At the time of writing this post, no scientist had yet discovered the secret to immortality. In our world, we’ve come to accept that living things are born, grow old and die—the circle of life.
And yet, for many years, life scientists believed that the circle of life did not apply to our constituent cells when cultured in a laboratory. That is, cultured normal human cells were immortal, and they would continue to grow and proliferate forever, as long as they were provided with the necessary nutrients.
Pioneering work published in 1961 by Leonard Hayflick and Paul Moorhead challenged that theory (reviewed in 1). Their research showed that normal cells in culture have a finite capacity to replicate. After they reach a certain number of replicative cycles, cells stop dividing. Hayflick and Moorhead made the important distinction between normal human cells and cultured cancer cells, which are truly immortal. In later years, the limit to the number of replicative cycles normal human cells can undergo became known as the Hayflick limit. Although some scientists still express skepticism about these findings, the Hayflick limit is widely recognized as a fundamental principle of cell biology.
The first monoclonal antibody (mAb) was produced in a lab 1975, and the first therapeutic mAb was introduced in the United States to prevent kidney transplant rejection in 1986. The first mAb used in cancer treatment the anti-CD20 mAb, rituximab, was used to treat non-Hodgkin’s lymphoma and chronic lymphocytic leukemia. Today therapeutic mAbs have become a mainstay of cancer, autoimmune disease, and metabolic disease therapies and include HERCEPTIN® used to treat certain forms of breast cancer, Prolia used to treat bone loss in post-menopausal women, and Stelara used to treat autoimmune diseases like psoriatic arthritis and severe Crohn disease, among many others. Therapeutic mAbs bind targets with high specificity and affinity and they can recruit effector cells to drive target elimination through mechanisms such as antibody-dependent cellular cytotoxicity (ADCC) or antibody-dependent cellular phagocytosis (ADCP), making them highly specific, effective therapies.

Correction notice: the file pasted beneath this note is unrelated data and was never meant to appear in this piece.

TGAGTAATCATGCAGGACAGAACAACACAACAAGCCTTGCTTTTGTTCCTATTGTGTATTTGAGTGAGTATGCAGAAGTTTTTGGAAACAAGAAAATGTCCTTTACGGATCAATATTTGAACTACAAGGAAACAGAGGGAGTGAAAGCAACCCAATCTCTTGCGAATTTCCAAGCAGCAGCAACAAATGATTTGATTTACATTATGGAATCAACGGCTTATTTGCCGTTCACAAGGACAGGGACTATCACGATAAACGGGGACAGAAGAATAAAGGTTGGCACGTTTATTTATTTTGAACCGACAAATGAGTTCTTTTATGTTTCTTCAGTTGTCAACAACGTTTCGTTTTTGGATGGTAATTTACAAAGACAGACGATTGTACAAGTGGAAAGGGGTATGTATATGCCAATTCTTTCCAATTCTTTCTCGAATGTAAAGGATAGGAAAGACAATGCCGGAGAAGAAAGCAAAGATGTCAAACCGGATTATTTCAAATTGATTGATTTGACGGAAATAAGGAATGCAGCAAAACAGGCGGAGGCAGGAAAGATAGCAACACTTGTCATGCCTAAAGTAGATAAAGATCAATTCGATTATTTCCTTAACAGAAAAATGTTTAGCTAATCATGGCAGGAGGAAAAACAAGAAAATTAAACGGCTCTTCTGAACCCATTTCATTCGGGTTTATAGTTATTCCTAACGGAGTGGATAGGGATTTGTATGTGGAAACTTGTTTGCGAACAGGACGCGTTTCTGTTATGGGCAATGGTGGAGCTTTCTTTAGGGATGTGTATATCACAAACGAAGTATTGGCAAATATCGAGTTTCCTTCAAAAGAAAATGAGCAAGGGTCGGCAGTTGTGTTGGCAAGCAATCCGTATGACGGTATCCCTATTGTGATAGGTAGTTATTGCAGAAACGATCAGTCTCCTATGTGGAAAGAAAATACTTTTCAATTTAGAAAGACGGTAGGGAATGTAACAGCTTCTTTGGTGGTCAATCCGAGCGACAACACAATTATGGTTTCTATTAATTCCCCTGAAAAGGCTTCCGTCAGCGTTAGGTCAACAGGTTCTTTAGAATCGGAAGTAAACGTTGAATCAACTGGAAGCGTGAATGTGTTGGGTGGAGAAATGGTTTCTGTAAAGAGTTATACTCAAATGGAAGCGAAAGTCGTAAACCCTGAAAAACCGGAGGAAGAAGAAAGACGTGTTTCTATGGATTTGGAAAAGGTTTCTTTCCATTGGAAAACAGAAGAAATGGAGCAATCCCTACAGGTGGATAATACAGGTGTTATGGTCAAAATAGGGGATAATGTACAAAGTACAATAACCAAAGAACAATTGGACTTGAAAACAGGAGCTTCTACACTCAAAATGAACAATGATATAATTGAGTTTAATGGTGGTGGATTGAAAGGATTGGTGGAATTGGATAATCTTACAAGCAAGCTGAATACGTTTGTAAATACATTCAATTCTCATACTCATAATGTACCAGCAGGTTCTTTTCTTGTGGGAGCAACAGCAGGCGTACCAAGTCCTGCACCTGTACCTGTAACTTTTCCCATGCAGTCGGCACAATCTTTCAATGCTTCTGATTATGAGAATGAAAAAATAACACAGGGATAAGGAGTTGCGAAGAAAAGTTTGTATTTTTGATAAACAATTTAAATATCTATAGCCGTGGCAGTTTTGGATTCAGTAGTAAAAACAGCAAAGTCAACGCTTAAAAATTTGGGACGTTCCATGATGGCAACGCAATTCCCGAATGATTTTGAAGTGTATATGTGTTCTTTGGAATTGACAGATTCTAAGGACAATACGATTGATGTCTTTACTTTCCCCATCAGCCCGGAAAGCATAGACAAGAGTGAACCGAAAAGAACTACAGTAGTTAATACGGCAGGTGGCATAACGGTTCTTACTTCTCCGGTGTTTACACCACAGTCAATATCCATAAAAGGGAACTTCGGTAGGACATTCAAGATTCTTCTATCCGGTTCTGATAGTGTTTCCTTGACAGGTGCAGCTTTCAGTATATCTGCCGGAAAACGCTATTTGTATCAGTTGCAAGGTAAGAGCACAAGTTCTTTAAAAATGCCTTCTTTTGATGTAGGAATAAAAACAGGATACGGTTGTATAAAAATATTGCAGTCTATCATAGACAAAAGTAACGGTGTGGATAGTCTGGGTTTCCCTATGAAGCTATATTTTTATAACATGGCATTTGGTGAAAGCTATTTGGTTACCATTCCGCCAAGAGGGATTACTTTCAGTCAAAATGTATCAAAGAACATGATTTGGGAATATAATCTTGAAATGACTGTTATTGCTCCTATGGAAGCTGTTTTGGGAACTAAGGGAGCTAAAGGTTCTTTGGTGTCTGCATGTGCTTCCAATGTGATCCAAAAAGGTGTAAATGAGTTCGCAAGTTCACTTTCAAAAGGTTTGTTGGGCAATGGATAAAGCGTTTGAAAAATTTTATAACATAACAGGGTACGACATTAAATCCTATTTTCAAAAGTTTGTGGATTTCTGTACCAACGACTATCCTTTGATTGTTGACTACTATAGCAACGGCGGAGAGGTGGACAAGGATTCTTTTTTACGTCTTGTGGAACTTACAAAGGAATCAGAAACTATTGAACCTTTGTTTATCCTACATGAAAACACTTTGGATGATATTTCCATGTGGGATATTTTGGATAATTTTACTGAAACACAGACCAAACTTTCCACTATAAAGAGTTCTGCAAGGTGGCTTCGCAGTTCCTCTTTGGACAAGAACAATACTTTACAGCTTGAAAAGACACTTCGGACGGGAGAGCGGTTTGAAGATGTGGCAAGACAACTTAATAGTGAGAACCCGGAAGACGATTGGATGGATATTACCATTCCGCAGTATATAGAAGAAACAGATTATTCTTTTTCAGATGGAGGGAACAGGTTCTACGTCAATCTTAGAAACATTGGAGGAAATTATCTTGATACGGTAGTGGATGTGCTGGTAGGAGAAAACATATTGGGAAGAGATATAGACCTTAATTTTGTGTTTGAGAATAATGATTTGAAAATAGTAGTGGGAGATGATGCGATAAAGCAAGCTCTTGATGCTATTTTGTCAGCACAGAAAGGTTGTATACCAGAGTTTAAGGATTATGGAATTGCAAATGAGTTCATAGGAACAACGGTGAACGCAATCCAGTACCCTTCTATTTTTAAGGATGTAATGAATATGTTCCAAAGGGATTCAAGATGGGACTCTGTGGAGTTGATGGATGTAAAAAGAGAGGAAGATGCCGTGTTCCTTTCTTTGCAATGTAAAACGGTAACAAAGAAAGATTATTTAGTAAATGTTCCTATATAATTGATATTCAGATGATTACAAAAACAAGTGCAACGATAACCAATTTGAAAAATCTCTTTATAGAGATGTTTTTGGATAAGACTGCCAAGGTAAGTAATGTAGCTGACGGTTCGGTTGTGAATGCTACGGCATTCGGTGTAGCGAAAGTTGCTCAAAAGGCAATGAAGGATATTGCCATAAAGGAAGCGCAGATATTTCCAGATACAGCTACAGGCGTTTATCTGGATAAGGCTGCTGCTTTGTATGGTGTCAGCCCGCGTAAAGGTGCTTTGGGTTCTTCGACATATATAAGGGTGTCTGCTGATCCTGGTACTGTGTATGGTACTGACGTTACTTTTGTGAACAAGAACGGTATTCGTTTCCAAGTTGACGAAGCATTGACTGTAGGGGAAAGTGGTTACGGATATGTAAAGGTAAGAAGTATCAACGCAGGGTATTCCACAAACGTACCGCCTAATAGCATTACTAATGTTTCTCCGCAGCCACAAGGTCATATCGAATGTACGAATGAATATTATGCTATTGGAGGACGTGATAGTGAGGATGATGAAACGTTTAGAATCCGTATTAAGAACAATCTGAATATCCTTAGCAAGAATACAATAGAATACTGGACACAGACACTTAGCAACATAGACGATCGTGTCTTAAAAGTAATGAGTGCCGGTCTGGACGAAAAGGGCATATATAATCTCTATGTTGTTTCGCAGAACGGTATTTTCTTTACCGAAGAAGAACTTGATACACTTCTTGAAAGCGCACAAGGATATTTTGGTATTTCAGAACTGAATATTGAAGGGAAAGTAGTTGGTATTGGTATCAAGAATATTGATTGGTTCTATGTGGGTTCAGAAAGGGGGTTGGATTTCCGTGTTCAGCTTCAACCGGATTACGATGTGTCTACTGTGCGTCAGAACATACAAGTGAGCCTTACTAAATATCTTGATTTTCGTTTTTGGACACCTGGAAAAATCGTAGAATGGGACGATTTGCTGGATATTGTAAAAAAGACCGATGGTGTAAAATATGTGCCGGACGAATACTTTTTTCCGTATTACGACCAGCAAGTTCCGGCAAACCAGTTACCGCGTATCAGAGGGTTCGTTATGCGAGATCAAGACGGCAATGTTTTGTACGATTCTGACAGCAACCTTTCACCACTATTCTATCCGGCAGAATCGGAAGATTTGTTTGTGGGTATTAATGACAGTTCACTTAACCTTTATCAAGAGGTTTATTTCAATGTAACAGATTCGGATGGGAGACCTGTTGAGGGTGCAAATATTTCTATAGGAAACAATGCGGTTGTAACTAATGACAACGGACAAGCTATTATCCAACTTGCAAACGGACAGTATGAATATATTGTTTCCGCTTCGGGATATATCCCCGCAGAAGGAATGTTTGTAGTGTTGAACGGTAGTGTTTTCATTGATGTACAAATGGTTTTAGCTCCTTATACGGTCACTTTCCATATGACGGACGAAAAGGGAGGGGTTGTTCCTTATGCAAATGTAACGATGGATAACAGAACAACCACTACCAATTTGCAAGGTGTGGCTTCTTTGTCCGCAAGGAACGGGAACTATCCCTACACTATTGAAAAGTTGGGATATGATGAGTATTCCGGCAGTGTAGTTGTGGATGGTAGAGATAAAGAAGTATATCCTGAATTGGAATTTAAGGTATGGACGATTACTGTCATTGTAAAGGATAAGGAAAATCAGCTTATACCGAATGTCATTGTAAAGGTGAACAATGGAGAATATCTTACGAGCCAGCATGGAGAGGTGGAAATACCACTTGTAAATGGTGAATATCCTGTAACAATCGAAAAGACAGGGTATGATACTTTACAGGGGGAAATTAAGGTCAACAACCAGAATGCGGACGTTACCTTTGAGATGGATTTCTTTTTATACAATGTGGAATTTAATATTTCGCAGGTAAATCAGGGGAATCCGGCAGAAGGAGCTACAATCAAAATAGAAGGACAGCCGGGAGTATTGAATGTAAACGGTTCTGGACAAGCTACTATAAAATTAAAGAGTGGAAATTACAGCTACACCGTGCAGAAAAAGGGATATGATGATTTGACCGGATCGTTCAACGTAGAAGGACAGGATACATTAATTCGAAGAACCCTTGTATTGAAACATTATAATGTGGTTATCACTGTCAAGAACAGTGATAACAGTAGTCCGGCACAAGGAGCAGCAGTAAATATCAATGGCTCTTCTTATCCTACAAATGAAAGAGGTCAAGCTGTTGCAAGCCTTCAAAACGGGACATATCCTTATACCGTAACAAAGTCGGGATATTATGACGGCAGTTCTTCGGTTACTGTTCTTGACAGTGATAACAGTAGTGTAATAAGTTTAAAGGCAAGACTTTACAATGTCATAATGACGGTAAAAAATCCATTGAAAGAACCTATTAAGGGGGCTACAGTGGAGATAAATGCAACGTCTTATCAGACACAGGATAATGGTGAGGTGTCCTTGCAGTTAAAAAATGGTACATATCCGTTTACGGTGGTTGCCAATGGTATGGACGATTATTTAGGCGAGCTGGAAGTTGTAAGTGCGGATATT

From macrophages that seek out and destroy infectious agents to fibroblasts that hold tissues and organs together, cells give form and function to our bodies. However, despite their foundational roles in our biology, there is still much we don’t know about cells—like where different cell types are localized, what states a given cell type may take on, how the molecular characteristics of cells change over a person’s lifetime and more. Addressing these questions will provide a deeper understanding about the cellular and genetic basis of human health and disease.
Cytochrome P450 (CYP) inhibitors are often used as boosting agents in combination with other drugs. This drug development strategy is front and center for Paxlovid, the new anti-SARS-CoV-2 treatment from Pfizer. Paxlovid is a combination therapy, comprised of two protease inhibitors, nirmatrelvir and ritonavir. It significantly reduces the risk of COVID-19 hospitalization in high-risk adults and is ingested orally rather than injected, which is an advantage over other SARS-CoV-2 treatments, such as Remdesivir.